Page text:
Documenting a Pioneer of Abstraction.



Art history must be rewritten”.  Take that, gallery establishment and everyone who’s gotten through Art History courses.  The pronouncement arrives in and around the very intriguing new documentary film, Beyond the Visible: Hilma af Klint. And, it makes the case quite effectively.

Hilma af Klint, for the uninitiated, was a versatile and downright visionary Swedish artist primarily known for her oversized abstract paintings.  In fact, well before the term “abstract artist” was ever coined, af Klint was furiously generating monumental work from the depths of her soul and spirit.  Her abstract work (which is merely a portion of her considerable output) is at once mind-bending, big– cumbersome to handle and store, wildly colorful, mysterious, dreamlike, and invitingly transcendent.  Informed by science, design skill, and her deeply held mystic theosophy (not at all uncommon among the intellectual set of her day), af Klint left behind a heretofore unreconciled body of work (also including volumes of handwritten journals) that must be contended with.  Most of it miraculously survives intact and is featured reverently in this film.

Af Klint operated in the years and decades just after the turn of the twentieth century, but never got her proper due in art history.  There’s evidence enough to place her before very start of the abstractionist movement, effectively taking the wind out of the sails of celebrated abstract art pioneers such as Wassily Kandinsky.  (Who is said to have literally made the scene a good decade after af Klint created stunningly similar work.  The film provides side-by-side comparisons of af Klint to Kandinsky as well as many other major artists, including Warhol.)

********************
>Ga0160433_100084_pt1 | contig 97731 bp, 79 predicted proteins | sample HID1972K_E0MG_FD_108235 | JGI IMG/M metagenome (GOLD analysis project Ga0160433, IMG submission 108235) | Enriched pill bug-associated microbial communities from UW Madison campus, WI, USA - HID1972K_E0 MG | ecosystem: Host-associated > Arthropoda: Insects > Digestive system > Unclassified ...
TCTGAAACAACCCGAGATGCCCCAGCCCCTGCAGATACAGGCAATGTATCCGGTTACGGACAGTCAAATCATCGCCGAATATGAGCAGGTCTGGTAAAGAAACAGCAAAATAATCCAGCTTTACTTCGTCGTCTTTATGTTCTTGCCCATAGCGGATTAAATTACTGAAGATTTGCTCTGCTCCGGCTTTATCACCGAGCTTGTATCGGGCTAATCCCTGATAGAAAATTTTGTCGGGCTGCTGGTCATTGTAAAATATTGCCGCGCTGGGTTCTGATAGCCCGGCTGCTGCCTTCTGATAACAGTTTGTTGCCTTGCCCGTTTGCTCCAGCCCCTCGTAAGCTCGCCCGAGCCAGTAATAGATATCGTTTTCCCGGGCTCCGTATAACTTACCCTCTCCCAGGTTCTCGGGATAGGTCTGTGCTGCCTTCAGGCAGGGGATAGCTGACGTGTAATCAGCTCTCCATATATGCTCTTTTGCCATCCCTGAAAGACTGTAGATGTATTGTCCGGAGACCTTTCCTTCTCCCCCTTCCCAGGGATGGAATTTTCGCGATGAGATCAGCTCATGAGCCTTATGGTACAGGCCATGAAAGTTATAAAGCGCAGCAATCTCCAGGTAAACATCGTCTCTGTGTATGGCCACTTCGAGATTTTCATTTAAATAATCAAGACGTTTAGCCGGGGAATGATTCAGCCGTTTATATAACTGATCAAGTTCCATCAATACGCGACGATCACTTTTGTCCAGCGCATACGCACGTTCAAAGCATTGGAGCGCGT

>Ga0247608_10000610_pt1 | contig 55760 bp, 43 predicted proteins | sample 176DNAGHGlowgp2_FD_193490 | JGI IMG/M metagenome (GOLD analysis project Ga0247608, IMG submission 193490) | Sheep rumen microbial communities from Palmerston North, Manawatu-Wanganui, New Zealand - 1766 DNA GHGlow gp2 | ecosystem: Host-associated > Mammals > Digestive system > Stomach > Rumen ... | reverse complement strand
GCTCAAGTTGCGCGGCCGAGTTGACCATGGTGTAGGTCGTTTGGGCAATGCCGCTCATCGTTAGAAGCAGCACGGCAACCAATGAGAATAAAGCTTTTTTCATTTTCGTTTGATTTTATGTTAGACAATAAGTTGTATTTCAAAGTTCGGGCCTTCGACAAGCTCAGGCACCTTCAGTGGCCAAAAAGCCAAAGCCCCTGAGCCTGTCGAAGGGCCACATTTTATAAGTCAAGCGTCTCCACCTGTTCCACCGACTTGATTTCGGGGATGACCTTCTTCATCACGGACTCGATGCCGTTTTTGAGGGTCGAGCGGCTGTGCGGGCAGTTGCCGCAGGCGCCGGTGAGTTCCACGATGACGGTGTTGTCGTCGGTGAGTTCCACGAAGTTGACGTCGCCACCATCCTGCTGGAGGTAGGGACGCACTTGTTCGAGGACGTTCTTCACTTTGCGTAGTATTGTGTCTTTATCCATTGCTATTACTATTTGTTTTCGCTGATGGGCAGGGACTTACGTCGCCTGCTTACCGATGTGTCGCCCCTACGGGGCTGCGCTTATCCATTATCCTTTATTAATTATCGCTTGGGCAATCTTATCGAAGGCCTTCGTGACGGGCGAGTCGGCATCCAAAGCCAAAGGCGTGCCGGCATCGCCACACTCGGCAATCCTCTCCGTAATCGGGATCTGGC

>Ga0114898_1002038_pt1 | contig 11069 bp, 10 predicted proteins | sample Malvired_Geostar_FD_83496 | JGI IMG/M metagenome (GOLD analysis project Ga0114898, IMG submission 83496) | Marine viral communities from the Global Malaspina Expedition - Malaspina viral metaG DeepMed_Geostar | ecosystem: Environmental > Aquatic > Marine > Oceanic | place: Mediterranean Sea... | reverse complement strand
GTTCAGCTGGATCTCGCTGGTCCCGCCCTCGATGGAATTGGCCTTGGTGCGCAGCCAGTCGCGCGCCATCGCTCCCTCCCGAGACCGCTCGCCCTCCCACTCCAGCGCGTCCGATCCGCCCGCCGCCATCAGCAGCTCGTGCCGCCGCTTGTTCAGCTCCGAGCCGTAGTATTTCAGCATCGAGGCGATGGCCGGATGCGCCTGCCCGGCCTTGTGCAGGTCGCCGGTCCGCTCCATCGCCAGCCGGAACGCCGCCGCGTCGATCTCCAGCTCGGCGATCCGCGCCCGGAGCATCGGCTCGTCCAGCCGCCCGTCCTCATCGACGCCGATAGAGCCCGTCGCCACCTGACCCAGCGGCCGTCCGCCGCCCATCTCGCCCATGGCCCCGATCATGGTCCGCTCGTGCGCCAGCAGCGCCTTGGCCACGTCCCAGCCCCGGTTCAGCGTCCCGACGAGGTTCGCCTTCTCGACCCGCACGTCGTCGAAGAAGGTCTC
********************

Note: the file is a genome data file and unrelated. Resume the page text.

So… have you ever heard of Hilma af Klint?  I’ll be very honest; I had never heard of her until I learned of this film.  Nor had I ever heard of the film’s director, Halina Dyrschka.  Even close acquaintances more plugged into the art world than I did not know who af Klint was.  It occurred to me that Dyrschka, being a first-time filmmaker with literally zero other credits, might be looking to make a name for herself by cooking up one honey of a mockumentary.  After all, the premise of Beyond the Visible boils down to af Klint having been on the cutting edge of nearly every art movement from abstraction to Warhol, but not known until recently.  It’s not at all unlike Peter Jackson’s early career lark, the elaborate mockumentary Forgotten Silver.  That film sings phony praises of a New Zealand filmmaking pioneer who, along the way to his disappearance, Forrest Gump-ed his way through inadvertently innovating every major develop in cinema, and a few minor ones too.  The sheer volume of things that Jackson’s fictional character was said to have been responsible for was ultimately both Forgotten Silver’s greatest gag and its primary tell.  Looking at the trailer for Beyond the Visible, one can’t be blamed for picking up a Forgotten Silver vibe.